- Tamil Nadu reported the highest number of manual scavenging deaths
- Cash assistance of Rs. 40,000 given to identified manual scavengers: Centre
- Over 16,000 scavengers have been given skill development training: Centre
New Delhi: As many as 941 workers died while cleaning sewers or septic tanks while there are no reports of death due to manual scavenging, Rajya Sabha was informed on Wednesday (August 8). Social Justice and Empowerment Minister Virendra Kumar said this in a written reply. However, he did not give the time period during which these deaths were reported.
A total of 58,098 manual scavengers have been identified across the country, he said.
There is no report of death due to manual scavenging. However, we have reports regarding deaths of workers while being engaged in cleaning of sewers or septic tanks, he said.
According to the data shared by the minister, 941 workers died while cleaning sewers or septic tanks. Tamil Nadu reported the highest number of such deaths at 213, followed by 153 in Gujarat, 104 in Uttar Pradesh, 98 in Delhi, 84 in Karnataka and 73 in Haryana, the data showed.
Manual scavenging is banned under the Prohibition of Employment as Manual Scavengers and their Rehabilitation Act, 2013. Under the Scheme for Rehabilitation of Manual Scavengers (SRMS), Mr Kumar said, one-time cash assistance of Rs. 40,000 was deposited directly into the bank accounts of all the identified and eligible 58,098 manual scavengers.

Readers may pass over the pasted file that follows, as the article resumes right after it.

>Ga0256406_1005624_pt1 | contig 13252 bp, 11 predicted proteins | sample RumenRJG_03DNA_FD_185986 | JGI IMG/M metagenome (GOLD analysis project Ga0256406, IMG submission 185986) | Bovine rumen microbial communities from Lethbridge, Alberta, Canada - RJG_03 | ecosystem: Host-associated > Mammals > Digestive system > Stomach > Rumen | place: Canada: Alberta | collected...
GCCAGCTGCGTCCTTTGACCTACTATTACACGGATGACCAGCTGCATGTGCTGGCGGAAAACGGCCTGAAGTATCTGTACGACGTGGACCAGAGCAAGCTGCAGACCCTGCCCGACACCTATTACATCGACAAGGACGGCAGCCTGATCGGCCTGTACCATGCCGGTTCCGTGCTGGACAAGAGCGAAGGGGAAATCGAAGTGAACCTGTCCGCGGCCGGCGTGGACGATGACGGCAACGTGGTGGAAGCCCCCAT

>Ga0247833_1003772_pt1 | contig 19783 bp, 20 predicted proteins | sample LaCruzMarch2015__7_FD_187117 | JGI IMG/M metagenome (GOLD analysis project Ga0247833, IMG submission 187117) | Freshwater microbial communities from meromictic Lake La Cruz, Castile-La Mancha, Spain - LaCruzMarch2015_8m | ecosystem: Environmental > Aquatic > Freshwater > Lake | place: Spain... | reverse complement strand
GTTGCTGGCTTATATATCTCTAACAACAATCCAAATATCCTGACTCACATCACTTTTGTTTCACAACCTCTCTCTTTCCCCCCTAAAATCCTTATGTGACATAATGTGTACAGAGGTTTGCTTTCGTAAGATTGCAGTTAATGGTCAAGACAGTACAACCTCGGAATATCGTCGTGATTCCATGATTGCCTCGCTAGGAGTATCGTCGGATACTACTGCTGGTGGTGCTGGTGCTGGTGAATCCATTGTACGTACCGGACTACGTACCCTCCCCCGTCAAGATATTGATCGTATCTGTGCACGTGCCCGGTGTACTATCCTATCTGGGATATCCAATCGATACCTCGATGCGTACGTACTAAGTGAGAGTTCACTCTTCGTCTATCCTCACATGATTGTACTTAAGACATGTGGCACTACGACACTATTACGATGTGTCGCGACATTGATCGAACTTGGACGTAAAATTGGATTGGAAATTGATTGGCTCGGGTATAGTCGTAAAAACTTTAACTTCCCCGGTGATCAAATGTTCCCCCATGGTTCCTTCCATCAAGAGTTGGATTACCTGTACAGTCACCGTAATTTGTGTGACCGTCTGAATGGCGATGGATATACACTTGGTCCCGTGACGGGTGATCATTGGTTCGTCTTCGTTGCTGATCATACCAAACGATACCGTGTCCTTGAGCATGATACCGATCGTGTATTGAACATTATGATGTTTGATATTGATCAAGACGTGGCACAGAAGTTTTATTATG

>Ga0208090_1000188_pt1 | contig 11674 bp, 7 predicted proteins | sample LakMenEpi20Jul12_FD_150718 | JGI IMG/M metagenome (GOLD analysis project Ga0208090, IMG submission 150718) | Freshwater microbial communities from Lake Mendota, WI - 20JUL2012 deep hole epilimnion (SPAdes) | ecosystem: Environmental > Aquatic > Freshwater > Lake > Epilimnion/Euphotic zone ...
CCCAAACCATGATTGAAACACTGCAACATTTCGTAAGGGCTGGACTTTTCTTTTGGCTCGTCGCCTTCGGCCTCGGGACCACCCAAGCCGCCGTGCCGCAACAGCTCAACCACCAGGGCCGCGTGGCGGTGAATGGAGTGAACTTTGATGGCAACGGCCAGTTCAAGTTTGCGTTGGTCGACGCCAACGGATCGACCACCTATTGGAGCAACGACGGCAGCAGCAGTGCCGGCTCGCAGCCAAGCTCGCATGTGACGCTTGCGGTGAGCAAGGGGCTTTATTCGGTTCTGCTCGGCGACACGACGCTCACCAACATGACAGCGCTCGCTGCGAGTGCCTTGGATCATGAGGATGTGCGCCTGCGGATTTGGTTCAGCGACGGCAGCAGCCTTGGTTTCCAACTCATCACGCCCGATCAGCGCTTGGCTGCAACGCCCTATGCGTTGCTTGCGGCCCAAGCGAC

Listing the achievements under the SRMS, he said 16,057 manual scavengers and their dependents have been provided skill development training in various trades and 1,387 manual scavengers, sanitation workers and their dependents have been provided capital subsidy for self-employment projects, including sanitation-related projects.
(Except for the headline, this story has not been edited by NDTV staff and is published from a syndicated feed.)
NDTV – Dettol Banega Swasth India campaign is an extension of the five-year-old Banega Swachh India initiative helmed by Campaign Ambassador Amitabh Bachchan. It aims to spread awareness about critical health issues facing the country. In wake of the current COVID-19 pandemic, the need for WASH (Water, Sanitation and Hygiene) is reaffirmed as handwashing is one of the ways to prevent Coronavirus infection and other diseases. The campaign highlights the importance of nutrition and healthcare for women and children to prevent maternal and child mortality, fight malnutrition, stunting, wasting, anaemia and disease prevention through vaccines. Importance of programmes like Public Distribution System (PDS), Mid-day Meal Scheme, POSHAN Abhiyan and the role of Aganwadis and ASHA workers are also covered. Only a Swachh or clean India where toilets are used and open defecation free (ODF) status achieved as part of the Swachh Bharat Abhiyan launched by Prime Minister Narendra Modi in 2014, can eradicate diseases like diahorrea and become a Swasth or healthy India. The campaign will continue to cover issues like air pollution, waste management, plastic ban, manual scavenging and sanitation workers and menstrual hygiene.